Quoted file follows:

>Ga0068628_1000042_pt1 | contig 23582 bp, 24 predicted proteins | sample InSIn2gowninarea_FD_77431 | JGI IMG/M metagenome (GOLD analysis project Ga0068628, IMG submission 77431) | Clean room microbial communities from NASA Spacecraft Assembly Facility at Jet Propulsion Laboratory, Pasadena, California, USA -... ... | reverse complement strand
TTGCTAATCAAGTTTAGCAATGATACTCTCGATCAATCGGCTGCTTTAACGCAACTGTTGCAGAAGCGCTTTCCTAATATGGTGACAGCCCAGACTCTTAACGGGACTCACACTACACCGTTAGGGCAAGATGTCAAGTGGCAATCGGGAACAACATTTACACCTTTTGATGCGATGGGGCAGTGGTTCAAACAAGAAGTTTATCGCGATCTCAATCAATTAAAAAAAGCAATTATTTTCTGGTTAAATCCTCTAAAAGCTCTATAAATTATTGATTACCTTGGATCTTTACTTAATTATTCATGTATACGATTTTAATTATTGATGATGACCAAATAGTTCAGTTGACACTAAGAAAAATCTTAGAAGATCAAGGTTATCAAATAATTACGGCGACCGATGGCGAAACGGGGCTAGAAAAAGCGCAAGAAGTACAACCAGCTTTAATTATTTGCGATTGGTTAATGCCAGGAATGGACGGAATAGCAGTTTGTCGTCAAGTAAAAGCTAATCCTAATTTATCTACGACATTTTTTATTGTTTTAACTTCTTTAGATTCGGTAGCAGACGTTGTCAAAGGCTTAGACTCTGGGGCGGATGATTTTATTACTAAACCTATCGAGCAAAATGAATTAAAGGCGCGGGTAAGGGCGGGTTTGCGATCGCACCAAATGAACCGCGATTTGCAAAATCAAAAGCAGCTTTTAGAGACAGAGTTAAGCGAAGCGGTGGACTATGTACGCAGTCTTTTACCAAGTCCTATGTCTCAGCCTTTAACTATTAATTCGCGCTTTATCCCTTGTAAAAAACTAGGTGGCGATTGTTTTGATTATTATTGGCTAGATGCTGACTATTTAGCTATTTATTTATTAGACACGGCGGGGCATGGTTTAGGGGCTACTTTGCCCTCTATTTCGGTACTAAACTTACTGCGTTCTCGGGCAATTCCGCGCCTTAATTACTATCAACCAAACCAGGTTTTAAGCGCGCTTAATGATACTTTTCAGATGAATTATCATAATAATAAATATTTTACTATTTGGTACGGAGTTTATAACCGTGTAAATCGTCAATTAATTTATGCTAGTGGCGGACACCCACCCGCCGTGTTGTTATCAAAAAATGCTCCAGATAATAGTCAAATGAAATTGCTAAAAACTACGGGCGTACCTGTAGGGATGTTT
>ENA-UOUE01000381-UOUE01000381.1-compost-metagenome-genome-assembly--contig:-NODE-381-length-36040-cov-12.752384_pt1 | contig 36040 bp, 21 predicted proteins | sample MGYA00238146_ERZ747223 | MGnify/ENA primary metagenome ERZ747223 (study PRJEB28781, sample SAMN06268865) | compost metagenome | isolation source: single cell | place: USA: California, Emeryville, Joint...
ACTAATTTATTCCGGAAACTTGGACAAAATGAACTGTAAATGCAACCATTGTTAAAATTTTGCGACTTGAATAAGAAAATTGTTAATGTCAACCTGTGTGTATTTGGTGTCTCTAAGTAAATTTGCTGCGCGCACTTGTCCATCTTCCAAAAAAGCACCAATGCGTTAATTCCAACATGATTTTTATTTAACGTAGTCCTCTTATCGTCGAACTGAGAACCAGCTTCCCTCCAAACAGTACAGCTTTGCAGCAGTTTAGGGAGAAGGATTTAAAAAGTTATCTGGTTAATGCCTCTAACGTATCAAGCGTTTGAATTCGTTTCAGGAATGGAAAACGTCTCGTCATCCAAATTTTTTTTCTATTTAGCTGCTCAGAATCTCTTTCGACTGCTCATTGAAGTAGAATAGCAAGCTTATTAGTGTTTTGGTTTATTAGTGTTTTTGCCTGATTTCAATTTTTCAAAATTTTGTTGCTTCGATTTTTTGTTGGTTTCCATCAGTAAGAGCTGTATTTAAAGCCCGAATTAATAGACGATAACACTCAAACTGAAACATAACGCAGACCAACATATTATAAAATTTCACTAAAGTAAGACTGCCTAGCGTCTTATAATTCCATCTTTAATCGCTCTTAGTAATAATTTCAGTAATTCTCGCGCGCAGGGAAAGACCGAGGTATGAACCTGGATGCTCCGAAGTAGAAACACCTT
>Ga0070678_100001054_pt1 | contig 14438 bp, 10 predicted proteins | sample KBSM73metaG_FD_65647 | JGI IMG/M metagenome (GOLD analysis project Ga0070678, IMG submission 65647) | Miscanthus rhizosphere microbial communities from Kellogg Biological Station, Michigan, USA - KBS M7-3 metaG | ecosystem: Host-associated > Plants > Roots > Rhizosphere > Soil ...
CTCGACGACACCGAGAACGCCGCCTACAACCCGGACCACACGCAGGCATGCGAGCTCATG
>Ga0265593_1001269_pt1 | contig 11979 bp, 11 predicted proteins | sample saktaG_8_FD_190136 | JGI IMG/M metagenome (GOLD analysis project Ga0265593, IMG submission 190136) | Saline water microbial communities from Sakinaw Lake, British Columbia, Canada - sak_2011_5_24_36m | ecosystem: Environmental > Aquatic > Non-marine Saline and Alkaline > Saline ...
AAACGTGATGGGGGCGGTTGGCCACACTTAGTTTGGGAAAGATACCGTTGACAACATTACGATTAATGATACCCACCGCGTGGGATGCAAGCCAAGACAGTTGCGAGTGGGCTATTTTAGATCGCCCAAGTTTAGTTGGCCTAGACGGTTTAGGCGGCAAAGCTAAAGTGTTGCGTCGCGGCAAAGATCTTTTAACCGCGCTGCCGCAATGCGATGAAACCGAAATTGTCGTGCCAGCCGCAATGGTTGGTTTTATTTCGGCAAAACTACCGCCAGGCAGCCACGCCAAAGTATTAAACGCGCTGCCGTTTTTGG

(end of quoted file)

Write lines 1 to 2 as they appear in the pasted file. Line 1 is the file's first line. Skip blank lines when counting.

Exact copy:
>Ga0068628_1000042_pt1 | contig 23582 bp, 24 predicted proteins | sample InSIn2gowninarea_FD_77431 | JGI IMG/M metagenome (GOLD analysis project Ga0068628, IMG submission 77431) | Clean room microbial communities from NASA Spacecraft Assembly Facility at Jet Propulsion Laboratory, Pasadena, California, USA -... ... | reverse complement strand
TTGCTAATCAAGTTTAGCAATGATACTCTCGATCAATCGGCTGCTTTAACGCAACTGTTGCAGAAGCGCTTTCCTAATATGGTGACAGCCCAGACTCTTAACGGGACTCACACTACACCGTTAGGGCAAGATGTCAAGTGGCAATCGGGAACAACATTTACACCTTTTGATGCGATGGGGCAGTGGTTCAAACAAGAAGTTTATCGCGATCTCAATCAATTAAAAAAAGCAATTATTTTCTGGTTAAATCCTCTAAAAGCTCTATAAATTATTGATTACCTTGGATCTTTACTTAATTATTCATGTATACGATTTTAATTATTGATGATGACCAAATAGTTCAGTTGACACTAAGAAAAATCTTAGAAGATCAAGGTTATCAAATAATTACGGCGACCGATGGCGAAACGGGGCTAGAAAAAGCGCAAGAAGTACAACCAGCTTTAATTATTTGCGATTGGTTAATGCCAGGAATGGACGGAATAGCAGTTTGTCGTCAAGTAAAAGCTAATCCTAATTTATCTACGACATTTTTTATTGTTTTAACTTCTTTAGATTCGGTAGCAGACGTTGTCAAAGGCTTAGACTCTGGGGCGGATGATTTTATTACTAAACCTATCGAGCAAAATGAATTAAAGGCGCGGGTAAGGGCGGGTTTGCGATCGCACCAAATGAACCGCGATTTGCAAAATCAAAAGCAGCTTTTAGAGACAGAGTTAAGCGAAGCGGTGGACTATGTACGCAGTCTTTTACCAAGTCCTATGTCTCAGCCTTTAACTATTAATTCGCGCTTTATCCCTTGTAAAAAACTAGGTGGCGATTGTTTTGATTATTATTGGCTAGATGCTGACTATTTAGCTATTTATTTATTAGACACGGCGGGGCATGGTTTAGGGGCTACTTTGCCCTCTATTTCGGTACTAAACTTACTGCGTTCTCGGGCAATTCCGCGCCTTAATTACTATCAACCAAACCAGGTTTTAAGCGCGCTTAATGATACTTTTCAGATGAATTATCATAATAATAAATATTTTACTATTTGGTACGGAGTTTATAACCGTGTAAATCGTCAATTAATTTATGCTAGTGGCGGACACCCACCCGCCGTGTTGTTATCAAAAAATGCTCCAGATAATAGTCAAATGAAATTGCTAAAAACTACGGGCGTACCTGTAGGGATGTTT